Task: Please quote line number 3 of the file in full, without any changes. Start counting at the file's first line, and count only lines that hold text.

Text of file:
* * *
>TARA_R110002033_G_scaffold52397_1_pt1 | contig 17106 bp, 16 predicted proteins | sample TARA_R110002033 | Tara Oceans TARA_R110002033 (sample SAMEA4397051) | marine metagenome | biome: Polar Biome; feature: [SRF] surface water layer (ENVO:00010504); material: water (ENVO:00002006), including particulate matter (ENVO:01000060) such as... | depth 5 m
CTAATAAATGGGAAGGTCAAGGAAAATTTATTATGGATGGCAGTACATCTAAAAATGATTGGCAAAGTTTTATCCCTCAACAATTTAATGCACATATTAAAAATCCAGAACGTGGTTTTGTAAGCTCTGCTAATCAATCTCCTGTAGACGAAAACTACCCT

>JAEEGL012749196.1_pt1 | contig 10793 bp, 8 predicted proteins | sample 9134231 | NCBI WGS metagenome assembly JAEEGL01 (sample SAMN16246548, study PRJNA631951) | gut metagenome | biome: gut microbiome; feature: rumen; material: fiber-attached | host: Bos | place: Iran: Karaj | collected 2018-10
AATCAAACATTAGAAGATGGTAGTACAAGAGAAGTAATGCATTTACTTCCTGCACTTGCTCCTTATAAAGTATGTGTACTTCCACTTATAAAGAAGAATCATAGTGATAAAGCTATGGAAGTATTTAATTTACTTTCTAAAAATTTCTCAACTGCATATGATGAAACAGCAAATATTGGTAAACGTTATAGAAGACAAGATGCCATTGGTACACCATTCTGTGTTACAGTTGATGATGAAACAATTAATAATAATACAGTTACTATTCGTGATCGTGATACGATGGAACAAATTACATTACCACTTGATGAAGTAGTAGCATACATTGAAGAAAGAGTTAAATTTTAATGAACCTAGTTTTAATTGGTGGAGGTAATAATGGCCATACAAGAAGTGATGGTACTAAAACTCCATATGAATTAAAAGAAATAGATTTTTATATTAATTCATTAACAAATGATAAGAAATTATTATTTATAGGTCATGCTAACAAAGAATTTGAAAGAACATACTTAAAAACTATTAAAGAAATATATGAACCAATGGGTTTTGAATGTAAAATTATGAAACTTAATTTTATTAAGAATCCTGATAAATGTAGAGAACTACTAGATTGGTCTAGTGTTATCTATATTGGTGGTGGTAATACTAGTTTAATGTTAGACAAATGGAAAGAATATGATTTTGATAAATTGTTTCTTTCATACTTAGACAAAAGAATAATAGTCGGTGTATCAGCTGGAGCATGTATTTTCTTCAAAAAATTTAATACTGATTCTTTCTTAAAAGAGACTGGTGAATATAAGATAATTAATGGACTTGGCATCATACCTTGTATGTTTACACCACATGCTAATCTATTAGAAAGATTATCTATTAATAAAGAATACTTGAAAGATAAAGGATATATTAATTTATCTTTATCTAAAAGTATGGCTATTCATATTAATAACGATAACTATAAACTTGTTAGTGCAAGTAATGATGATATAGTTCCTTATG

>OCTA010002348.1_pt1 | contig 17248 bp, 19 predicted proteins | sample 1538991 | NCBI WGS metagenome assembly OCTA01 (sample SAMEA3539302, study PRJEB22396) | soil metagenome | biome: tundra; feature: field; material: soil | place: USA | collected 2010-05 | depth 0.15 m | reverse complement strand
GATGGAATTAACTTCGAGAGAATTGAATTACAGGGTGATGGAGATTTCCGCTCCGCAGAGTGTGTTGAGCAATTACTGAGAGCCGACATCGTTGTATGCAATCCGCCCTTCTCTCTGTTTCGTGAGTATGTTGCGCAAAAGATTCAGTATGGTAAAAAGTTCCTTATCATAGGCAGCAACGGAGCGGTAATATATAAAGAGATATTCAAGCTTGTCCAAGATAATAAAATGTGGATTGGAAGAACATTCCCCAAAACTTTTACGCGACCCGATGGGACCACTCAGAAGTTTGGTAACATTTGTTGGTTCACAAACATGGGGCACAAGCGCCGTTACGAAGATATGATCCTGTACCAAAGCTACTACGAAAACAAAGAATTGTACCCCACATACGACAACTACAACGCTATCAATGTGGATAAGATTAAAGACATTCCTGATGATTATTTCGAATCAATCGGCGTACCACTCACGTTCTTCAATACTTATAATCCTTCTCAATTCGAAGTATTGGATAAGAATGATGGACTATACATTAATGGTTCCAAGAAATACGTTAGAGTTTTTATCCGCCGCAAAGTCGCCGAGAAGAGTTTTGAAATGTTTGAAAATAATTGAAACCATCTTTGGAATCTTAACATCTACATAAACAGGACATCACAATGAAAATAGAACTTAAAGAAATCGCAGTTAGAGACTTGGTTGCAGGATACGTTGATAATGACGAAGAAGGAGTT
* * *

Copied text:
>JAEEGL012749196.1_pt1 | contig 10793 bp, 8 predicted proteins | sample 9134231 | NCBI WGS metagenome assembly JAEEGL01 (sample SAMN16246548, study PRJNA631951) | gut metagenome | biome: gut microbiome; feature: rumen; material: fiber-attached | host: Bos | place: Iran: Karaj | collected 2018-10